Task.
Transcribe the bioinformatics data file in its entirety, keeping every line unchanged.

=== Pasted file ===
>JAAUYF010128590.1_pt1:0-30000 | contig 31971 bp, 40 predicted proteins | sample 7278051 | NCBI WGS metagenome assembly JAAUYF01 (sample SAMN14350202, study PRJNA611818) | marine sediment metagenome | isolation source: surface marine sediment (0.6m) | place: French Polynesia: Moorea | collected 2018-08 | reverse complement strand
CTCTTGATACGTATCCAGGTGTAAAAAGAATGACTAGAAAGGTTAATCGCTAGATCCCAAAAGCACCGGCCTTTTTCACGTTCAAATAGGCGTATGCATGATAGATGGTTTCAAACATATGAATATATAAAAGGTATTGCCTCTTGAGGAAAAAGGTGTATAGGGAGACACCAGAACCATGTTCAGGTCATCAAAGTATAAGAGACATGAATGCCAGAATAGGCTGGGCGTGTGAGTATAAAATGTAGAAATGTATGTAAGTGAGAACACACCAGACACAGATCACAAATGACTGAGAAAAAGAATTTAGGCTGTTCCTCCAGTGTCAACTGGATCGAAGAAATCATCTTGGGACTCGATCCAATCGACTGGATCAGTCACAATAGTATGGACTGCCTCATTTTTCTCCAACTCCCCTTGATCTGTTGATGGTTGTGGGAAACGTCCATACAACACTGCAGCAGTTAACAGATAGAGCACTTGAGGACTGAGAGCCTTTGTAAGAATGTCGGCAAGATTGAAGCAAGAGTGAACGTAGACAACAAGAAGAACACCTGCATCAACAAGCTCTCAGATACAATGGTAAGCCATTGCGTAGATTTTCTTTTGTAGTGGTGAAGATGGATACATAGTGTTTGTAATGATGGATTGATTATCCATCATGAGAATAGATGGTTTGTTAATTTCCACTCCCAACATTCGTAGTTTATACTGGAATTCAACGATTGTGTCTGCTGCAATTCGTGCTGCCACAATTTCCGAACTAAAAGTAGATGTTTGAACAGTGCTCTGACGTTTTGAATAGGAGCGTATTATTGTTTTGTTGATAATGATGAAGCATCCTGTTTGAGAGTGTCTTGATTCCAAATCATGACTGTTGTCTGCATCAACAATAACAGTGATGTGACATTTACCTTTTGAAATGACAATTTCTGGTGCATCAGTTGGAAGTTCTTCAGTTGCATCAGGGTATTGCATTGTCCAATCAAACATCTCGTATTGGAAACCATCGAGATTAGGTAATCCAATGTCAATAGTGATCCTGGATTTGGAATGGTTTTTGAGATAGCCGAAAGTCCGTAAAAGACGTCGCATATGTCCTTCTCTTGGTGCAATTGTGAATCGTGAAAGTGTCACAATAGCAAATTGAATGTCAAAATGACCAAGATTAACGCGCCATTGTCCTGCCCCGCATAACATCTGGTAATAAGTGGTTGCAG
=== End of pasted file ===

>JAAUYF010128590.1_pt1:0-30000 | contig 31971 bp, 40 predicted proteins | sample 7278051 | NCBI WGS metagenome assembly JAAUYF01 (sample SAMN14350202, study PRJNA611818) | marine sediment metagenome | isolation source: surface marine sediment (0.6m) | place: French Polynesia: Moorea | collected 2018-08 | reverse complement strand
CTCTTGATACGTATCCAGGTGTAAAAAGAATGACTAGAAAGGTTAATCGCTAGATCCCAAAAGCACCGGCCTTTTTCACGTTCAAATAGGCGTATGCATGATAGATGGTTTCAAACATATGAATATATAAAAGGTATTGCCTCTTGAGGAAAAAGGTGTATAGGGAGACACCAGAACCATGTTCAGGTCATCAAAGTATAAGAGACATGAATGCCAGAATAGGCTGGGCGTGTGAGTATAAAATGTAGAAATGTATGTAAGTGAGAACACACCAGACACAGATCACAAATGACTGAGAAAAAGAATTTAGGCTGTTCCTCCAGTGTCAACTGGATCGAAGAAATCATCTTGGGACTCGATCCAATCGACTGGATCAGTCACAATAGTATGGACTGCCTCATTTTTCTCCAACTCCCCTTGATCTGTTGATGGTTGTGGGAAACGTCCATACAACACTGCAGCAGTTAACAGATAGAGCACTTGAGGACTGAGAGCCTTTGTAAGAATGTCGGCAAGATTGAAGCAAGAGTGAACGTAGACAACAAGAAGAACACCTGCATCAACAAGCTCTCAGATACAATGGTAAGCCATTGCGTAGATTTTCTTTTGTAGTGGTGAAGATGGATACATAGTGTTTGTAATGATGGATTGATTATCCATCATGAGAATAGATGGTTTGTTAATTTCCACTCCCAACATTCGTAGTTTATACTGGAATTCAACGATTGTGTCTGCTGCAATTCGTGCTGCCACAATTTCCGAACTAAAAGTAGATGTTTGAACAGTGCTCTGACGTTTTGAATAGGAGCGTATTATTGTTTTGTTGATAATGATGAAGCATCCTGTTTGAGAGTGTCTTGATTCCAAATCATGACTGTTGTCTGCATCAACAATAACAGTGATGTGACATTTACCTTTTGAAATGACAATTTCTGGTGCATCAGTTGGAAGTTCTTCAGTTGCATCAGGGTATTGCATTGTCCAATCAAACATCTCGTATTGGAAACCATCGAGATTAGGTAATCCAATGTCAATAGTGATCCTGGATTTGGAATGGTTTTTGAGATAGCCGAAAGTCCGTAAAAGACGTCGCATATGTCCTTCTCTTGGTGCAATTGTGAATCGTGAAAGTGTCACAATAGCAAATTGAATGTCAAAATGACCAAGATTAACGCGCCATTGTCCTGCCCCGCATAACATCTGGTAATAAGTGGTTGCAG